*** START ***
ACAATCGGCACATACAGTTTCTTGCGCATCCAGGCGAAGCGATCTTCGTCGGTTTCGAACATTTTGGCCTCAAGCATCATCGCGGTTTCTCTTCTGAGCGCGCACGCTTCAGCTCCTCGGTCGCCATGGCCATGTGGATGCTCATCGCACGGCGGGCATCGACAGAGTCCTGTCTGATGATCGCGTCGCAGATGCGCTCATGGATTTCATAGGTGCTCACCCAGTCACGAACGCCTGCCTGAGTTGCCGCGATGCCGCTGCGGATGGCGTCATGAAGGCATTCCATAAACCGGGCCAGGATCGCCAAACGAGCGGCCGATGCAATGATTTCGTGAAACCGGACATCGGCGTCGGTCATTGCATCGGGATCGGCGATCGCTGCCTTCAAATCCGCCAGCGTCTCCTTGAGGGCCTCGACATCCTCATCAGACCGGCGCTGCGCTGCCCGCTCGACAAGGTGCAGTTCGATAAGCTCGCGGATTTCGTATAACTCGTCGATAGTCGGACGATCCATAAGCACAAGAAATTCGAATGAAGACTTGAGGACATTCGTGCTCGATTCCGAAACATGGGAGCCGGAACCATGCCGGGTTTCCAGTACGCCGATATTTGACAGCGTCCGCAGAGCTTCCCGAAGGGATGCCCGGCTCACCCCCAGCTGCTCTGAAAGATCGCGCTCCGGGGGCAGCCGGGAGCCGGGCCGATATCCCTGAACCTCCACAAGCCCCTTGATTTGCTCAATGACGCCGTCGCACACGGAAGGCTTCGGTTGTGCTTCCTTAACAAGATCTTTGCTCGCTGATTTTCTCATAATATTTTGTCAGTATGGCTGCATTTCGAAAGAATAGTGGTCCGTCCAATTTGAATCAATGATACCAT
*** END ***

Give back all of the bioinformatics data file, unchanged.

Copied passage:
ACAATCGGCACATACAGTTTCTTGCGCATCCAGGCGAAGCGATCTTCGTCGGTTTCGAACATTTTGGCCTCAAGCATCATCGCGGTTTCTCTTCTGAGCGCGCACGCTTCAGCTCCTCGGTCGCCATGGCCATGTGGATGCTCATCGCACGGCGGGCATCGACAGAGTCCTGTCTGATGATCGCGTCGCAGATGCGCTCATGGATTTCATAGGTGCTCACCCAGTCACGAACGCCTGCCTGAGTTGCCGCGATGCCGCTGCGGATGGCGTCATGAAGGCATTCCATAAACCGGGCCAGGATCGCCAAACGAGCGGCCGATGCAATGATTTCGTGAAACCGGACATCGGCGTCGGTCATTGCATCGGGATCGGCGATCGCTGCCTTCAAATCCGCCAGCGTCTCCTTGAGGGCCTCGACATCCTCATCAGACCGGCGCTGCGCTGCCCGCTCGACAAGGTGCAGTTCGATAAGCTCGCGGATTTCGTATAACTCGTCGATAGTCGGACGATCCATAAGCACAAGAAATTCGAATGAAGACTTGAGGACATTCGTGCTCGATTCCGAAACATGGGAGCCGGAACCATGCCGGGTTTCCAGTACGCCGATATTTGACAGCGTCCGCAGAGCTTCCCGAAGGGATGCCCGGCTCACCCCCAGCTGCTCTGAAAGATCGCGCTCCGGGGGCAGCCGGGAGCCGGGCCGATATCCCTGAACCTCCACAAGCCCCTTGATTTGCTCAATGACGCCGTCGCACACGGAAGGCTTCGGTTGTGCTTCCTTAACAAGATCTTTGCTCGCTGATTTTCTCATAATATTTTGTCAGTATGGCTGCATTTCGAAAGAATAGTGGTCCGTCCAATTTGAATCAATGATACCAT